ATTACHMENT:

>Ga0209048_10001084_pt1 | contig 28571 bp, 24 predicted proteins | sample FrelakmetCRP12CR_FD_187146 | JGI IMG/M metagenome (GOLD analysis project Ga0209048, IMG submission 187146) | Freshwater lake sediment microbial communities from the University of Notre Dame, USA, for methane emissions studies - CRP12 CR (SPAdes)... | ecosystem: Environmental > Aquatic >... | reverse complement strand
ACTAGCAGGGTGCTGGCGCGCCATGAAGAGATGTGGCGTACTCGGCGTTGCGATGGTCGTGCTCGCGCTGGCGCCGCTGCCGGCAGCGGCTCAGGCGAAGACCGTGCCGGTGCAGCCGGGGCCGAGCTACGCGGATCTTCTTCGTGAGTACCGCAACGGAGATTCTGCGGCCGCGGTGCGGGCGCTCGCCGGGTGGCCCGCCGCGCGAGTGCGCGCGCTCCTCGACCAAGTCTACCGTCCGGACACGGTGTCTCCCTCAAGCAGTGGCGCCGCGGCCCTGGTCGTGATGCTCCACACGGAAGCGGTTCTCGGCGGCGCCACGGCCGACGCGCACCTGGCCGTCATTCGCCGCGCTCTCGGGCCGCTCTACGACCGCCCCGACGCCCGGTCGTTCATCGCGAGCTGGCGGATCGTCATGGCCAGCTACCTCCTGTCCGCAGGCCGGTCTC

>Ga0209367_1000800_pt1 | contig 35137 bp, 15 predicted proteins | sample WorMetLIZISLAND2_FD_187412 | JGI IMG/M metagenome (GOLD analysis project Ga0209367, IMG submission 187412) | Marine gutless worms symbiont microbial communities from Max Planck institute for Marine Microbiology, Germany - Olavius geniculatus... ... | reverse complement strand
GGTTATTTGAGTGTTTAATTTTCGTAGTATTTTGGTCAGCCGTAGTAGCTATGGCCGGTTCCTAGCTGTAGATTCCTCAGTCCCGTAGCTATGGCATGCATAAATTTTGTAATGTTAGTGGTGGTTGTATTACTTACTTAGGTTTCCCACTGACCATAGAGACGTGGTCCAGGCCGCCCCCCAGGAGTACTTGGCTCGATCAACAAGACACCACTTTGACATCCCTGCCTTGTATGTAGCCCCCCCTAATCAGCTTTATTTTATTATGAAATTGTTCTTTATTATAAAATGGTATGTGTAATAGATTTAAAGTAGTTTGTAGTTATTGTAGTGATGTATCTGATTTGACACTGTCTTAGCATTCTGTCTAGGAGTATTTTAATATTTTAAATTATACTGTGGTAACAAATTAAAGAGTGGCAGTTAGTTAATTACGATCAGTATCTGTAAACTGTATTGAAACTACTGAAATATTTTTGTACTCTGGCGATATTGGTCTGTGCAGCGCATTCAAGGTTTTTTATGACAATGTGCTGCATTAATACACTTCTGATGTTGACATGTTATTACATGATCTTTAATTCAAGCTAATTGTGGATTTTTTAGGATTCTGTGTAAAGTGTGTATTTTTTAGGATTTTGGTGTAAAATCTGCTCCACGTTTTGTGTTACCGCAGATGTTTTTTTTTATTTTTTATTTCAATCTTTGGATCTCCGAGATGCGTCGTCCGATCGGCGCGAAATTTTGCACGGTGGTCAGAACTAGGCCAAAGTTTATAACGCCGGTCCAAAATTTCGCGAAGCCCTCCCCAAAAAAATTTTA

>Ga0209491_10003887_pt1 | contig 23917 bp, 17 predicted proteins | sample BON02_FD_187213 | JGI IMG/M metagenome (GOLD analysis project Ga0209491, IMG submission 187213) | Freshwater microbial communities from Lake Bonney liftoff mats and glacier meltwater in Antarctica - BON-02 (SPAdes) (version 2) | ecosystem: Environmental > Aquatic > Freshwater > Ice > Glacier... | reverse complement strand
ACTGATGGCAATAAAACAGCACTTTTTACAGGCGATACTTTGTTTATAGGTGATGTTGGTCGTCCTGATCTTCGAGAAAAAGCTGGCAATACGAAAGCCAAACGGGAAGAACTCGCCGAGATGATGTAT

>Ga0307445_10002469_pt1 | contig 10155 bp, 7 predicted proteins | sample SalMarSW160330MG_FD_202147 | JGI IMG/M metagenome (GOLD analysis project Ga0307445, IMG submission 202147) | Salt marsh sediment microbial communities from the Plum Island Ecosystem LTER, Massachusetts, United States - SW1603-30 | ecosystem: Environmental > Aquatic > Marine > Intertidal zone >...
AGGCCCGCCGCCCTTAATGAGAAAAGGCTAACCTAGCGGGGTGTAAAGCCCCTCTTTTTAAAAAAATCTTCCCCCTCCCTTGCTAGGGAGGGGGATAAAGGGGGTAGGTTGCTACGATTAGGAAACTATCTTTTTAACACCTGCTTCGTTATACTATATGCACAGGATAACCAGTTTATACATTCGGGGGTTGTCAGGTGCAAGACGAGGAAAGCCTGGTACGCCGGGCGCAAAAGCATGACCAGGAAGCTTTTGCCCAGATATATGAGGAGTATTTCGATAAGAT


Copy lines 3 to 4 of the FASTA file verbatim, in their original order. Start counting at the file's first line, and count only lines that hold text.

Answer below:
>Ga0209367_1000800_pt1 | contig 35137 bp, 15 predicted proteins | sample WorMetLIZISLAND2_FD_187412 | JGI IMG/M metagenome (GOLD analysis project Ga0209367, IMG submission 187412) | Marine gutless worms symbiont microbial communities from Max Planck institute for Marine Microbiology, Germany - Olavius geniculatus... ... | reverse complement strand
GGTTATTTGAGTGTTTAATTTTCGTAGTATTTTGGTCAGCCGTAGTAGCTATGGCCGGTTCCTAGCTGTAGATTCCTCAGTCCCGTAGCTATGGCATGCATAAATTTTGTAATGTTAGTGGTGGTTGTATTACTTACTTAGGTTTCCCACTGACCATAGAGACGTGGTCCAGGCCGCCCCCCAGGAGTACTTGGCTCGATCAACAAGACACCACTTTGACATCCCTGCCTTGTATGTAGCCCCCCCTAATCAGCTTTATTTTATTATGAAATTGTTCTTTATTATAAAATGGTATGTGTAATAGATTTAAAGTAGTTTGTAGTTATTGTAGTGATGTATCTGATTTGACACTGTCTTAGCATTCTGTCTAGGAGTATTTTAATATTTTAAATTATACTGTGGTAACAAATTAAAGAGTGGCAGTTAGTTAATTACGATCAGTATCTGTAAACTGTATTGAAACTACTGAAATATTTTTGTACTCTGGCGATATTGGTCTGTGCAGCGCATTCAAGGTTTTTTATGACAATGTGCTGCATTAATACACTTCTGATGTTGACATGTTATTACATGATCTTTAATTCAAGCTAATTGTGGATTTTTTAGGATTCTGTGTAAAGTGTGTATTTTTTAGGATTTTGGTGTAAAATCTGCTCCACGTTTTGTGTTACCGCAGATGTTTTTTTTTATTTTTTATTTCAATCTTTGGATCTCCGAGATGCGTCGTCCGATCGGCGCGAAATTTTGCACGGTGGTCAGAACTAGGCCAAAGTTTATAACGCCGGTCCAAAATTTCGCGAAGCCCTCCCCAAAAAAATTTTA